The EDM music festival Shambhala has a wedding chapel where you can “tie the knot to your Shambhalove with the sounds of bass music echoing through the Kootenay Mountains.”

Joining in

So, is God at work at these festivals? There is an obvious desire for community and for something beyond ourselves. How can we participate?

My first recommendation is to attend some. Observe the loving and caring culture they are cultivating, connect with people and enjoy yourself! 
Then notice where a deeper relationship with Christ and embodied discipleship could enhance this experience. Acts 2:42 describes the holy habits of the early church. “They devoted themselves to teaching and fellowship, to the breaking of bread and the prayers.”

At the recent Woodstove Festival in Cumberland, the local United Church was not only a venue, but also invited participants to a prayer service the next morning – and people came! Making connections with festival organizers as well as participants – allowing the church, congregation or pastor to be a resource – is a great way of joining in on God’s work.

I will admit, the biggest challenge is that many of these festivals include a culture of drug and alcohol use. I’d argue this is because users feel these substances are helping to fill a void.

So, how do we offer real substance? Volunteering to be a part of the wellness team is certainly one way to go about it. Prayer is powerful! Or, how do we participate in the holy habit of breaking bread? Festivals are having a hard time finding enough food trucks to feed people – so perhaps that’s another way of connecting!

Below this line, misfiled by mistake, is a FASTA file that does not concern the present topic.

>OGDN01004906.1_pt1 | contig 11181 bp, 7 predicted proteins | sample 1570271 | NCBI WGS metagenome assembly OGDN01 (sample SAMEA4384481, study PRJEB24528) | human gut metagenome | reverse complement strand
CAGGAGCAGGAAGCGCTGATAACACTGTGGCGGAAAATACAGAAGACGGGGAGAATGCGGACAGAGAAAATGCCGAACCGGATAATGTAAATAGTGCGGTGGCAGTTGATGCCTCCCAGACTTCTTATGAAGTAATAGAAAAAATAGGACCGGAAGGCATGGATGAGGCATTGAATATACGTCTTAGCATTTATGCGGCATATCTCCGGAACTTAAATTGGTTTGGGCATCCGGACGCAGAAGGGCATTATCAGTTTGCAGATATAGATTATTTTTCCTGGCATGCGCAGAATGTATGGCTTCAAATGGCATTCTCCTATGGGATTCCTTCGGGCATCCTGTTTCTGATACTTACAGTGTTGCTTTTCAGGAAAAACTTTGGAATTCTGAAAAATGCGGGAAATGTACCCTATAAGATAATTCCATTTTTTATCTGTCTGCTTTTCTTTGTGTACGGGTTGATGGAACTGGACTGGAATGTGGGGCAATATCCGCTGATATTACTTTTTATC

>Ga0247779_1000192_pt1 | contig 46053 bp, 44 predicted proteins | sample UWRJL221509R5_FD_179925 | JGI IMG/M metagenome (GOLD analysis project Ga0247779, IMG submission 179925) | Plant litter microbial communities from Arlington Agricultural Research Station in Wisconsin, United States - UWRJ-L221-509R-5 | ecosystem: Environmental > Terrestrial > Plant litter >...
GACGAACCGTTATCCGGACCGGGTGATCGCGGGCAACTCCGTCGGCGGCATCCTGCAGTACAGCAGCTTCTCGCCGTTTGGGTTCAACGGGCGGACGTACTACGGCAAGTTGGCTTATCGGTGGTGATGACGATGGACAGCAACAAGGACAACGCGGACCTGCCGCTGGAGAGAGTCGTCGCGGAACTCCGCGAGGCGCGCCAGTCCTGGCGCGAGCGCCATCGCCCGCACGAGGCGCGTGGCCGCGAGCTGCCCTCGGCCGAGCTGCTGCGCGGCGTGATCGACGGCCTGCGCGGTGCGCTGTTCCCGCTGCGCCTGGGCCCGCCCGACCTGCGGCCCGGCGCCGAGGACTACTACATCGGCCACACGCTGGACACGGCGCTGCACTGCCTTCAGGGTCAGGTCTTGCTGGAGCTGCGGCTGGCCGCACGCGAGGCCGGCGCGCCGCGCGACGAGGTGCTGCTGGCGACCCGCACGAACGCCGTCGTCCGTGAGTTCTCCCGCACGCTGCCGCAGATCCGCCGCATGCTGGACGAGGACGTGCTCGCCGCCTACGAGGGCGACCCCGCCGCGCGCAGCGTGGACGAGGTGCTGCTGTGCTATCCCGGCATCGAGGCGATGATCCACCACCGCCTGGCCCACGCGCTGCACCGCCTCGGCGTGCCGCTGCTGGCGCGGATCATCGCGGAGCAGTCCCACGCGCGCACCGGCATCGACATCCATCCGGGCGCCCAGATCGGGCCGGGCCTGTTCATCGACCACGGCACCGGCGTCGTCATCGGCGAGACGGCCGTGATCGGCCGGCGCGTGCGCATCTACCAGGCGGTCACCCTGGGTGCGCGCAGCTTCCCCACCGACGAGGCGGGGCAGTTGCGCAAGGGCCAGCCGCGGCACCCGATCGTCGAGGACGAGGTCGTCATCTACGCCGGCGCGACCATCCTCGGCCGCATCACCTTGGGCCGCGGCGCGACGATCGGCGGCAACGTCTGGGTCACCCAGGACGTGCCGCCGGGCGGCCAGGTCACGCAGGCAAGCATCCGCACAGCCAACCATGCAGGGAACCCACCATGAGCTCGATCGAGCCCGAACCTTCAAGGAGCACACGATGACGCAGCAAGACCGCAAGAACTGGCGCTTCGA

At a recent lecture on Thomas Merton I heard the quote that “we are created for joy, especially as we awaken to God’s presence within ourselves and the world.”

I’ve moved my body to the deep bass of DJ Diesel aka Shaquille O’Neal. I’ve shouted along to The Arkells. I’ve squeezed the friends around me while being moved by William Prince. I’ve even danced like nobody is watching to Moby. Each and every time, I have felt I was having a religious experience – because God was already at work in those places.

1 Jason Byassee and Anria Irwin: Following: Embodied Discipleship in a Digital Age (Grand Rapids: Baker Academic, 2021), 95.

Jenn Geddes is pastor at Comox Valley Presbyterian Church. She loves live music of nearly every genre, but also enjoys camping in her mini-van with husband, Mike, collecting tea and cooking vegan meals. You can often catch her just blurting out “God is good!” because it’s true.